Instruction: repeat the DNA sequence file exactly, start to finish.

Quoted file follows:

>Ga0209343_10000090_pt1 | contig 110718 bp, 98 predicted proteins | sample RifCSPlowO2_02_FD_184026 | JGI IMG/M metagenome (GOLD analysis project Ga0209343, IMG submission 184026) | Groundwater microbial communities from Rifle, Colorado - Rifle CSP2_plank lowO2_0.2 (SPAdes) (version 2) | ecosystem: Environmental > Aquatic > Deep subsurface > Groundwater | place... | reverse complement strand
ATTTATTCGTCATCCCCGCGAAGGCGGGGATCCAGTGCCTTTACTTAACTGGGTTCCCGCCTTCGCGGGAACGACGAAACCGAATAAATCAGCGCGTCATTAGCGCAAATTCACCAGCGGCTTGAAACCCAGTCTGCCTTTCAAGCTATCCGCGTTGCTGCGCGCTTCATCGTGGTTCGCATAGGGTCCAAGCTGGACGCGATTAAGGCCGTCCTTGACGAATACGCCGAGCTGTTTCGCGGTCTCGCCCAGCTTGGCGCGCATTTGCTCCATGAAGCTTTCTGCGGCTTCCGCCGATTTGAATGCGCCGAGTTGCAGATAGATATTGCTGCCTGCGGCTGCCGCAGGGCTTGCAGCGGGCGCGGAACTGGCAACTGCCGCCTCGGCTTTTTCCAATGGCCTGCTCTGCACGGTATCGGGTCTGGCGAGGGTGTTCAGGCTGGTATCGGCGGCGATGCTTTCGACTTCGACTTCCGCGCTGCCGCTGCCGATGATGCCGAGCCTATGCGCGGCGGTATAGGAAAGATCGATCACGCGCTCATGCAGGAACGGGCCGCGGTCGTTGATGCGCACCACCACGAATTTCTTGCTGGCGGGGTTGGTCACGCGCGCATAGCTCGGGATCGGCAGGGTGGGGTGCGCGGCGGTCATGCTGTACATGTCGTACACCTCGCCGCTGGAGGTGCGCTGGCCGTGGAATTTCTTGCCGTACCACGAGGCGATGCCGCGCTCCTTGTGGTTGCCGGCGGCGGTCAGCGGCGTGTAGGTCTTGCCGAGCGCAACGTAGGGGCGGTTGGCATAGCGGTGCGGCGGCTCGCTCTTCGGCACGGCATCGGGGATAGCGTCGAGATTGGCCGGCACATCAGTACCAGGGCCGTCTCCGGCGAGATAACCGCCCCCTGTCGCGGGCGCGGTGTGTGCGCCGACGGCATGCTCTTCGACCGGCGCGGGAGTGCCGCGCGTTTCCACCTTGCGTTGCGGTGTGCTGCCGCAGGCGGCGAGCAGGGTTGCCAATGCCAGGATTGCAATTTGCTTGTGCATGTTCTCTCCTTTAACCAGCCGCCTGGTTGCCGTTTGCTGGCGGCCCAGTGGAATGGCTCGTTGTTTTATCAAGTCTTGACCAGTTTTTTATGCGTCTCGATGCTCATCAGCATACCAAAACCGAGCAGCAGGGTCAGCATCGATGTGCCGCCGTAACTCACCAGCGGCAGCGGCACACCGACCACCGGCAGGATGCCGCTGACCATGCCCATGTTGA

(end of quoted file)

>Ga0209343_10000090_pt1 | contig 110718 bp, 98 predicted proteins | sample RifCSPlowO2_02_FD_184026 | JGI IMG/M metagenome (GOLD analysis project Ga0209343, IMG submission 184026) | Groundwater microbial communities from Rifle, Colorado - Rifle CSP2_plank lowO2_0.2 (SPAdes) (version 2) | ecosystem: Environmental > Aquatic > Deep subsurface > Groundwater | place... | reverse complement strand
ATTTATTCGTCATCCCCGCGAAGGCGGGGATCCAGTGCCTTTACTTAACTGGGTTCCCGCCTTCGCGGGAACGACGAAACCGAATAAATCAGCGCGTCATTAGCGCAAATTCACCAGCGGCTTGAAACCCAGTCTGCCTTTCAAGCTATCCGCGTTGCTGCGCGCTTCATCGTGGTTCGCATAGGGTCCAAGCTGGACGCGATTAAGGCCGTCCTTGACGAATACGCCGAGCTGTTTCGCGGTCTCGCCCAGCTTGGCGCGCATTTGCTCCATGAAGCTTTCTGCGGCTTCCGCCGATTTGAATGCGCCGAGTTGCAGATAGATATTGCTGCCTGCGGCTGCCGCAGGGCTTGCAGCGGGCGCGGAACTGGCAACTGCCGCCTCGGCTTTTTCCAATGGCCTGCTCTGCACGGTATCGGGTCTGGCGAGGGTGTTCAGGCTGGTATCGGCGGCGATGCTTTCGACTTCGACTTCCGCGCTGCCGCTGCCGATGATGCCGAGCCTATGCGCGGCGGTATAGGAAAGATCGATCACGCGCTCATGCAGGAACGGGCCGCGGTCGTTGATGCGCACCACCACGAATTTCTTGCTGGCGGGGTTGGTCACGCGCGCATAGCTCGGGATCGGCAGGGTGGGGTGCGCGGCGGTCATGCTGTACATGTCGTACACCTCGCCGCTGGAGGTGCGCTGGCCGTGGAATTTCTTGCCGTACCACGAGGCGATGCCGCGCTCCTTGTGGTTGCCGGCGGCGGTCAGCGGCGTGTAGGTCTTGCCGAGCGCAACGTAGGGGCGGTTGGCATAGCGGTGCGGCGGCTCGCTCTTCGGCACGGCATCGGGGATAGCGTCGAGATTGGCCGGCACATCAGTACCAGGGCCGTCTCCGGCGAGATAACCGCCCCCTGTCGCGGGCGCGGTGTGTGCGCCGACGGCATGCTCTTCGACCGGCGCGGGAGTGCCGCGCGTTTCCACCTTGCGTTGCGGTGTGCTGCCGCAGGCGGCGAGCAGGGTTGCCAATGCCAGGATTGCAATTTGCTTGTGCATGTTCTCTCCTTTAACCAGCCGCCTGGTTGCCGTTTGCTGGCGGCCCAGTGGAATGGCTCGTTGTTTTATCAAGTCTTGACCAGTTTTTTATGCGTCTCGATGCTCATCAGCATACCAAAACCGAGCAGCAGGGTCAGCATCGATGTGCCGCCGTAACTCACCAGCGGCAGCGGCACACCGACCACCGGCAGGATGCCGCTGACCATGCCCATGTTGA